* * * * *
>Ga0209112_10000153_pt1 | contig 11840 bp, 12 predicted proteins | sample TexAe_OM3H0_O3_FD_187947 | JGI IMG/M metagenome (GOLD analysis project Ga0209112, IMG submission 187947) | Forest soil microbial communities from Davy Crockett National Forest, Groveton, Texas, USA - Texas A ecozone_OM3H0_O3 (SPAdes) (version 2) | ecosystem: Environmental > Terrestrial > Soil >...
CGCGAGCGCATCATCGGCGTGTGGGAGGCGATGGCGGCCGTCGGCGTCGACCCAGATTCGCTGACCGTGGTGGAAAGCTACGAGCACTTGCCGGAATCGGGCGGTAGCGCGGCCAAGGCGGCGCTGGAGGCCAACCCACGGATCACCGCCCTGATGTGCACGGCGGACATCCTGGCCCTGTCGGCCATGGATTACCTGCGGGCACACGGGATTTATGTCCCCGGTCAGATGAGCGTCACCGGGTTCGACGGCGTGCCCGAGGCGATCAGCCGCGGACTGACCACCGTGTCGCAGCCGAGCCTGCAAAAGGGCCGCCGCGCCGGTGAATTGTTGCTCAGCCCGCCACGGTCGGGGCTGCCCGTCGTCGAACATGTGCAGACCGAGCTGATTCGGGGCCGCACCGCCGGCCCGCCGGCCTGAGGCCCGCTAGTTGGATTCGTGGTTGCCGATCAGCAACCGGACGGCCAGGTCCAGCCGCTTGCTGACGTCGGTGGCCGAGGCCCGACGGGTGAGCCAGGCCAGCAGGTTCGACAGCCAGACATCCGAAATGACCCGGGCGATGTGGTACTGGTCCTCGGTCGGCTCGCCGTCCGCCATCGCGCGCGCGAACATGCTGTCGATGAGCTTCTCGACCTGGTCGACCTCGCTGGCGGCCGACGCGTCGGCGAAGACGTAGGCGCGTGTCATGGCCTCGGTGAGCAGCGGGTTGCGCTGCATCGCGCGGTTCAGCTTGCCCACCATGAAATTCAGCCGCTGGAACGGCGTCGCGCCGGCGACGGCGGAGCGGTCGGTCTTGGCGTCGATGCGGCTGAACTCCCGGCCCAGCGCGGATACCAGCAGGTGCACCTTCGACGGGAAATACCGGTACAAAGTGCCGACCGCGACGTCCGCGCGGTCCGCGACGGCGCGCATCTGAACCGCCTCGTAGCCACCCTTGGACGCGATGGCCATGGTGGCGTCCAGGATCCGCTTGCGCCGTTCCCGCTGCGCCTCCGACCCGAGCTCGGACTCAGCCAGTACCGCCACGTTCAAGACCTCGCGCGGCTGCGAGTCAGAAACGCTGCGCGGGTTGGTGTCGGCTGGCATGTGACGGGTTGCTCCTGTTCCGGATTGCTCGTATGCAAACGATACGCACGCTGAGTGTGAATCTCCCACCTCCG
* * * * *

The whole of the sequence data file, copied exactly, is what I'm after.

>Ga0209112_10000153_pt1 | contig 11840 bp, 12 predicted proteins | sample TexAe_OM3H0_O3_FD_187947 | JGI IMG/M metagenome (GOLD analysis project Ga0209112, IMG submission 187947) | Forest soil microbial communities from Davy Crockett National Forest, Groveton, Texas, USA - Texas A ecozone_OM3H0_O3 (SPAdes) (version 2) | ecosystem: Environmental > Terrestrial > Soil >...
CGCGAGCGCATCATCGGCGTGTGGGAGGCGATGGCGGCCGTCGGCGTCGACCCAGATTCGCTGACCGTGGTGGAAAGCTACGAGCACTTGCCGGAATCGGGCGGTAGCGCGGCCAAGGCGGCGCTGGAGGCCAACCCACGGATCACCGCCCTGATGTGCACGGCGGACATCCTGGCCCTGTCGGCCATGGATTACCTGCGGGCACACGGGATTTATGTCCCCGGTCAGATGAGCGTCACCGGGTTCGACGGCGTGCCCGAGGCGATCAGCCGCGGACTGACCACCGTGTCGCAGCCGAGCCTGCAAAAGGGCCGCCGCGCCGGTGAATTGTTGCTCAGCCCGCCACGGTCGGGGCTGCCCGTCGTCGAACATGTGCAGACCGAGCTGATTCGGGGCCGCACCGCCGGCCCGCCGGCCTGAGGCCCGCTAGTTGGATTCGTGGTTGCCGATCAGCAACCGGACGGCCAGGTCCAGCCGCTTGCTGACGTCGGTGGCCGAGGCCCGACGGGTGAGCCAGGCCAGCAGGTTCGACAGCCAGACATCCGAAATGACCCGGGCGATGTGGTACTGGTCCTCGGTCGGCTCGCCGTCCGCCATCGCGCGCGCGAACATGCTGTCGATGAGCTTCTCGACCTGGTCGACCTCGCTGGCGGCCGACGCGTCGGCGAAGACGTAGGCGCGTGTCATGGCCTCGGTGAGCAGCGGGTTGCGCTGCATCGCGCGGTTCAGCTTGCCCACCATGAAATTCAGCCGCTGGAACGGCGTCGCGCCGGCGACGGCGGAGCGGTCGGTCTTGGCGTCGATGCGGCTGAACTCCCGGCCCAGCGCGGATACCAGCAGGTGCACCTTCGACGGGAAATACCGGTACAAAGTGCCGACCGCGACGTCCGCGCGGTCCGCGACGGCGCGCATCTGAACCGCCTCGTAGCCACCCTTGGACGCGATGGCCATGGTGGCGTCCAGGATCCGCTTGCGCCGTTCCCGCTGCGCCTCCGACCCGAGCTCGGACTCAGCCAGTACCGCCACGTTCAAGACCTCGCGCGGCTGCGAGTCAGAAACGCTGCGCGGGTTGGTGTCGGCTGGCATGTGACGGGTTGCTCCTGTTCCGGATTGCTCGTATGCAAACGATACGCACGCTGAGTGTGAATCTCCCACCTCCG